Friday, 09 December 2016 13:55

Funding boost for beef genetics research

Written by 
Australian and New Zealand beef breeders, farmers and science providers met in Albury-Wodonga this month, as a landmark trans-Tasman collaboration kicked off. The trip included a visit to Wirruna Poll Herefords, a seedstock producer providing bulls to commercial farmers. Australian and New Zealand beef breeders, farmers and science providers met in Albury-Wodonga this month, as a landmark trans-Tasman collaboration kicked off. The trip included a visit to Wirruna Poll Herefords, a seedstock producer providing bulls to commercial farmers.

New Zealand beef genetics research is about to get a shot in the arm thanks to a landmark trans-Tasman collaboration.

Beef + Lamb New Zealand (BLNZ) Genetics and Meat and Livestock Australia (MLA) say they will spend $5.2 million over three years on joint beef research projects. All the projects, here and in Australia, will be overseen by BLNZ Genetics.

General manager Graham Alder says the collaboration means every $1 of NZ farmer levy turns into $3.50 of research funding.

“The R&D needs of NZ and Australian producers are well aligned. It makes sense for scientists on both sides of the Tasman to work together to solve common problems.

“Beef genetics research in NZ has been under-funded for 30 years.

This partnership means research can progress and the results communicated to breeders and commercial farmers many years earlier.

For Australia, it means faster progress and an opportunity to advance projects that otherwise may not have gone ahead.”

The work will centre on the Trans-Tasman beef cow profitability programme, which aims to balance desirable maternal traits in beef cows with the finishing performance of calves and their ability to meet quality carcase specifications.

The programme will develop genetic measures for better describing the important physical attributes of a cow (size, body condition and her ability handle fluctuations in feed availability), fertility indicators in heifers and selection tools for easy decisionmaking. It will also investigate how different environments and farm systems in both countries impact on the balance of traits required to produce an economically efficient cow.

Adler says this research will also help underpin advancements in genomic technology.

The research will draw on existing projects in commercial farm settings. In NZ, BLNZ Genetics’ beef progeny test and maternal cow project will feed into the research. In Australia, inclusion of the Angus sire benchmarking programme and Hereford progeny test are being considered by the respective breed associations, with solid initial interest.

The programme began with a joint meeting of Australian and New Zealand beef breeders, farmers and science providers on November 14-15 in Albury-Wodonga.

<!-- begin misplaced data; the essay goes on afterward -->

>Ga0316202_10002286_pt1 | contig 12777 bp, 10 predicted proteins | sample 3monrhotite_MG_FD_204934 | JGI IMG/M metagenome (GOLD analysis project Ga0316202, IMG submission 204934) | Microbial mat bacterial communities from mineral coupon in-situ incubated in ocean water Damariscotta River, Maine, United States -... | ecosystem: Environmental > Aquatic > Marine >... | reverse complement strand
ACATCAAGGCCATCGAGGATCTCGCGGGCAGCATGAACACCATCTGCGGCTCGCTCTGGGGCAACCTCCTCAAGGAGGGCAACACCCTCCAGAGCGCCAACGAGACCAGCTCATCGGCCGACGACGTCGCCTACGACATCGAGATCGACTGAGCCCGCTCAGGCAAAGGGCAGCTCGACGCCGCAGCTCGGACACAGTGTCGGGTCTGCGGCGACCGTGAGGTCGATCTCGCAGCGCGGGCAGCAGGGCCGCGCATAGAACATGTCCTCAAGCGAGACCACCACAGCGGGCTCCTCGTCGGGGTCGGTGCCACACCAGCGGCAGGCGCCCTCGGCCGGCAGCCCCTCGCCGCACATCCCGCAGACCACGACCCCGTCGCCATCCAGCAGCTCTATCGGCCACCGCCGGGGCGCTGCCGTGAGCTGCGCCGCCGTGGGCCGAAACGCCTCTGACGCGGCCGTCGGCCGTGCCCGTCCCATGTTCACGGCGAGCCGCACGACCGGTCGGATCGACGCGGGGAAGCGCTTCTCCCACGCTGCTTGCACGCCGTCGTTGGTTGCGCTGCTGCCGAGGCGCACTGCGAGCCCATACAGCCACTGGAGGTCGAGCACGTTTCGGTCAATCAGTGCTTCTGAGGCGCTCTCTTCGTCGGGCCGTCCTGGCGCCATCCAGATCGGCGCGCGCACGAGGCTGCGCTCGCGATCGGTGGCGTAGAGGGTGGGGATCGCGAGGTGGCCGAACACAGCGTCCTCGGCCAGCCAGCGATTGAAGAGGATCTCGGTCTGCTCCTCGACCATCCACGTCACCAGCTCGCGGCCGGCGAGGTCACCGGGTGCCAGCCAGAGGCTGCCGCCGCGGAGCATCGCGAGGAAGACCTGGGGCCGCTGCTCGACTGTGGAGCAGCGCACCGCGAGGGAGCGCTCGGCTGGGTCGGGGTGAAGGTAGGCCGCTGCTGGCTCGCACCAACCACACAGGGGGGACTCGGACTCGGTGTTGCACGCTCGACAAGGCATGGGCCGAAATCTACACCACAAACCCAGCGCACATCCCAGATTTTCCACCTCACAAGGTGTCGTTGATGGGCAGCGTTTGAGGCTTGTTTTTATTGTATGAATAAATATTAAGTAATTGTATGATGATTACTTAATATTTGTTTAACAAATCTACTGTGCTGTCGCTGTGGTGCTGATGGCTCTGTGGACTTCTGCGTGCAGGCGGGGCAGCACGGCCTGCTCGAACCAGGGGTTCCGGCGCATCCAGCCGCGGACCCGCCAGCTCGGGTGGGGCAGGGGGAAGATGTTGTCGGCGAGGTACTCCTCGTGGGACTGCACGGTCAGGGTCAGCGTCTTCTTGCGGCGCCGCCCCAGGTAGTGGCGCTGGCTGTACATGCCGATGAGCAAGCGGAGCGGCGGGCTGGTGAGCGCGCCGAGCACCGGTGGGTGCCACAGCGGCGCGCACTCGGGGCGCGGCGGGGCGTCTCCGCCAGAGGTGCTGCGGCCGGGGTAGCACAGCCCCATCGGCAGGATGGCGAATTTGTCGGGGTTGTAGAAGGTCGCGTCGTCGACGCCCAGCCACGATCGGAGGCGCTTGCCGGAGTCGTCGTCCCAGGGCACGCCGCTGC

Who's involved?

In Australia, the University of Adelaide (prof. Wayne Pitchford) and the University of New England’s animal genetics and breeding unit (Dr Robert Banks and Dr Matt Wolcott).

In New Zealand, AbacusBio (Dr Jason Archer) and Massey University (prof. Dorian Garrick). Commercial beef farmers and bull breeders will also be heavily involved, along with Angus NZ and the NZ Hereford Association.

More like this

Beef and lamb exports looking good

Farmers affected by the drought and COVID-19 can take some heart from the latest forecast for sheep and beef exports for the 2019/20 season.

Saving stock worth it for farmer

Central Hawkes Bay sheep and beef farmer Craig Preston has spent a huge sum of money buying feed for his stock rather than sending them off to the works – but says it’s worth the money. 

SFF comfortable with wage subsidy stance

Silver Fern Farms (SFF) says it applied for the wage subsidy to ensure it could retain workers when production levels decreased by up to 50% at some of its processing sites. 

Featured

Get ready for the ‘now’ norm

Get prepared for a ‘Now Normal’ future, says Ian Proudfoot – Global Head of Agribusiness for KPMG – discussing the likely effects of COVID-19 in the months to come.

 

Northland farmers count the costs

Northland farmers are starting to count the cost of one of the most severe droughts to hit the region as the cost of feed and lower prices for stock are the order of the day.

Times will get better for deer sector

While the deer industry faces several challenges in the short term, there will be a strong rebound in New Zealand venison sales once global demand recovers.

» The RNG Weather Report

» Latest Print Issues Online

The Hound

Dirty water

The Hound understands that Federated Farmers has been cut out of the information loop, for the past year, on the…

Who’s paying?

Your canine crusader noticed a full-page ad recently run in a farming paper calling on meat companies SFF and Alliance…

» Connect with Rural News

» eNewsletter

Subscribe to our weekly newsletter

Popular Reads